However, those solutions are really more a process tool that happens to include documents.  That is more workflow than document management.  The fact that it provides easy access and a well organized repository does not mean it should be treated as document management.  The solution may not meet the organizations compliance requirements, which may include records retention and legal holds.  Just the fact that it is a separate solution makes the “management” component more difficult.

However, the good work being done by that solution should be and most likely can be extended.  The information should be exportable to the sanctioned document management system (DMS).  The export would ideally be programmatic and via a secure API process.  That could be part of the workflow.  For example, when the task is complete, that triggers the push of the information to the DMS.  But even a simple download and upload to the DMS would be better than nothing. 

The point solution may be producing information that is valuable to other users in the organization.  Make sure that information is available to those other users in a format and via search context that makes sense to them, not just the primary user.  So, no its not document management, but it is good information that is well positioned as an input for a document management system.  Call it what you want, but don’t treat it as document management.

Millennia Group provides workflow and document management solutions that make it easy for users to find the information that they are looking for. For more information, contact us at, or (630) 279-0577 x122.

Collaboration requires collaboration

Every business wants its staff to perform at its peak and to get one plus one to equal three through communication and collaboration.  Collaboration can be complicated, even with technology.  Maybe the best way to highlight how complicated collaboration can be, is to think about the creation of a report that summarizes a new project.

The report could span multiple departments or even include inputs from outside parties.  Therefore, security becomes an issue.  Some collaboration may be parallel such as when working on budget numbers simultaneously in an online spreadsheet.  Other collaboration may be sequential wherein the spreadsheet then provides input for the narrative part of the report – can’t start one without the other. The archival of the completed report needs to be managed as well.  These are all issues that make any single technology solution a difficult fit.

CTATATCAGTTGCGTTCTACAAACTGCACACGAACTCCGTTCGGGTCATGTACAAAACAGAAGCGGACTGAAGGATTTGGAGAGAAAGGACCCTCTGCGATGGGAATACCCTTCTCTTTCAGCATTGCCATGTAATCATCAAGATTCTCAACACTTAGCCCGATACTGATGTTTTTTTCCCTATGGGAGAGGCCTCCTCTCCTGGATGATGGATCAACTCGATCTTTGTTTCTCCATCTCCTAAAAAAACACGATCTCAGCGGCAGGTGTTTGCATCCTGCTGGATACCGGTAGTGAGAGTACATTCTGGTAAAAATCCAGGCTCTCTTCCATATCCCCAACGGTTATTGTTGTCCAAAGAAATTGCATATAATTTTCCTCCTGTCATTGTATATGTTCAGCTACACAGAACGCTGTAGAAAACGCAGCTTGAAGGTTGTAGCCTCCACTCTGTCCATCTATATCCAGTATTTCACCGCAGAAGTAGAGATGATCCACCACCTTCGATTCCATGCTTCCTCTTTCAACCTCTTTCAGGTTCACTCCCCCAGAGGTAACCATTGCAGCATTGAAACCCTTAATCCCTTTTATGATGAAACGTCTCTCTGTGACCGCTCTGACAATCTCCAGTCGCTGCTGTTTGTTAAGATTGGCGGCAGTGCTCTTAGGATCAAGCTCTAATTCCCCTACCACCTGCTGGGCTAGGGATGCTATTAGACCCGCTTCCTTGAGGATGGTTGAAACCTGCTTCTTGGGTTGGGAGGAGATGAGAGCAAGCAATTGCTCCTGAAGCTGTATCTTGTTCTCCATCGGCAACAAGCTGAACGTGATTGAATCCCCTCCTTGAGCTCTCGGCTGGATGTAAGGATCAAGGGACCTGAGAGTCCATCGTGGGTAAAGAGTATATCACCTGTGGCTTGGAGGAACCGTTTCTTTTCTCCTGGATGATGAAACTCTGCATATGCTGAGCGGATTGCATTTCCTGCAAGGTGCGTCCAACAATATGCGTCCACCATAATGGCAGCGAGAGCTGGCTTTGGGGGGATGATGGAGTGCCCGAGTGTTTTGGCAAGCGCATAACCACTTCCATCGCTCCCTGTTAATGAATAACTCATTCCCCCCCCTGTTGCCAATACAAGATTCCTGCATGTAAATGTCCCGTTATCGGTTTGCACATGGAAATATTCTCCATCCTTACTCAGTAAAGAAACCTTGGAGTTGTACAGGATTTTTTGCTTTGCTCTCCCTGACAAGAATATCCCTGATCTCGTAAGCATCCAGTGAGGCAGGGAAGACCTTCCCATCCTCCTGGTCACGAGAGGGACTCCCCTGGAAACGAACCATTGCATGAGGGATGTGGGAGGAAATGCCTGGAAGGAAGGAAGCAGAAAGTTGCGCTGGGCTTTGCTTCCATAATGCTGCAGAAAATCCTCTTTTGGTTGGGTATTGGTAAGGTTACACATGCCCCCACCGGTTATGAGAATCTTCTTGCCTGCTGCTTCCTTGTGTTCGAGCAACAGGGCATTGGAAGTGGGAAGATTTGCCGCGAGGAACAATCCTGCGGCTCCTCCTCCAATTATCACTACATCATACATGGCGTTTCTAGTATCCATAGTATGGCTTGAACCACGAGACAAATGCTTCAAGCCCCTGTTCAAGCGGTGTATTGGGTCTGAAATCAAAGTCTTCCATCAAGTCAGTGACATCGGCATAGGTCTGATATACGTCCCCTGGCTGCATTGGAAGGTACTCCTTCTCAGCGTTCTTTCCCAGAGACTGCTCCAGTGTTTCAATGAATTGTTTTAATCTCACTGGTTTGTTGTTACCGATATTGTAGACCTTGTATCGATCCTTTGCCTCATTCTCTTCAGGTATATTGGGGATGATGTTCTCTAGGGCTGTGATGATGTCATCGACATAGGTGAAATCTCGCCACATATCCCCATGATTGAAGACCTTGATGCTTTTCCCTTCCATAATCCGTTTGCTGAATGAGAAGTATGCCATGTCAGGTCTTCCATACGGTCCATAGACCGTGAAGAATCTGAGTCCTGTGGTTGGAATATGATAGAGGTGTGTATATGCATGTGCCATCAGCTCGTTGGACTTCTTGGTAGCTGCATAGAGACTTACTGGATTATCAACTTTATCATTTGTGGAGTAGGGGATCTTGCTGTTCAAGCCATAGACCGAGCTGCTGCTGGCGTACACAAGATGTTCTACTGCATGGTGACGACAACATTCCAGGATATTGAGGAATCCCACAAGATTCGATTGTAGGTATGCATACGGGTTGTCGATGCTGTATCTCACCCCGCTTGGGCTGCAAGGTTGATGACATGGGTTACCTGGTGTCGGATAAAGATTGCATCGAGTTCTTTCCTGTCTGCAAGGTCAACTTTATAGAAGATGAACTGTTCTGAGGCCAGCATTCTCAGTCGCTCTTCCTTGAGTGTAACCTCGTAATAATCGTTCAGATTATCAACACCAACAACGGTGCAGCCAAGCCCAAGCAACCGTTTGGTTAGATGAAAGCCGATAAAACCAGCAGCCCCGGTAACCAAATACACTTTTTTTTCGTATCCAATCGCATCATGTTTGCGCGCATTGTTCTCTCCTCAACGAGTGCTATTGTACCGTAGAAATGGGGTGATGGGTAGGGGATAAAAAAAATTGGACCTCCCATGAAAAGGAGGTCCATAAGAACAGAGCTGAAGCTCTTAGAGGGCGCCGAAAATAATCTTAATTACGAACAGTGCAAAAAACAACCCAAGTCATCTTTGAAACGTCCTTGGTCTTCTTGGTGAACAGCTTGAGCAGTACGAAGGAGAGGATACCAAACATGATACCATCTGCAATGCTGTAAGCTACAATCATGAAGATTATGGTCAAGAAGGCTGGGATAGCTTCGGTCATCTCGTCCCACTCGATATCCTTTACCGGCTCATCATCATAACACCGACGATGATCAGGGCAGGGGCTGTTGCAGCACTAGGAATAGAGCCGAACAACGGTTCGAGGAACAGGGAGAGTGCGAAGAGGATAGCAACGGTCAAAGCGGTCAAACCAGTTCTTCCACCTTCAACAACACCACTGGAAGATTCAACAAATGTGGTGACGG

To achieve a good fit using document management requires significant flexibility in the application.  Collaboration in the parallel sense (joint creation of a spreadsheet), requires integration with a cloud spreadsheet solution.  Collaboration in the sequential sense requires workflow with rules and reporting to make sure the next person is notified and bottlenecks can be identified.  When the collaboration reaches outside the organization or across departments, security must be manageable as well.

Not only do files and documents need to be shared in the typical collaborative environment, but also communication like notes, comments and questions.  This could be partially handled via chat windows within the application or the ability to store notes or even attach emails.  Scheduling of tasks may also be required for a collaborative project.  Very few, if any document management systems support chat windows, integrated task lists and calendars, at least without being too clunky.

There are many project and team site applications out there like Asana, Basecamp and Teamwork to name a few.  These are built to help manage the flexibly part of collaboration and can even help retain some structure during the process.  None are configured to be the final archive of the information, that is where you need a bridge to your document management system. 

The bottom line is that you actually need to get technology to collaborate to achieve the optimal end to end solution.  That likely means finding a project site that works for you and then configuring that site with the archive site (document management system) in mind.  Ensure a smooth transition from flexible project mode to organized and secure archive mode.  If you can do this, then one plus one will equal three.

Millennia Group provides flexible document management solutions.  For more information contact us at or visit our website –

Downsizing and De-cluttering

via FlickrIn essence, a good records management policy and effort helps companies continuously downsize and de-clutter.  That is not to say that the company moves to a smaller space or reduces headcount.  In this context it is the systematic process of eliminating information that is no longer legally required or relevant to the business.  This sounds fantastic for every company and every employee doesn’t it?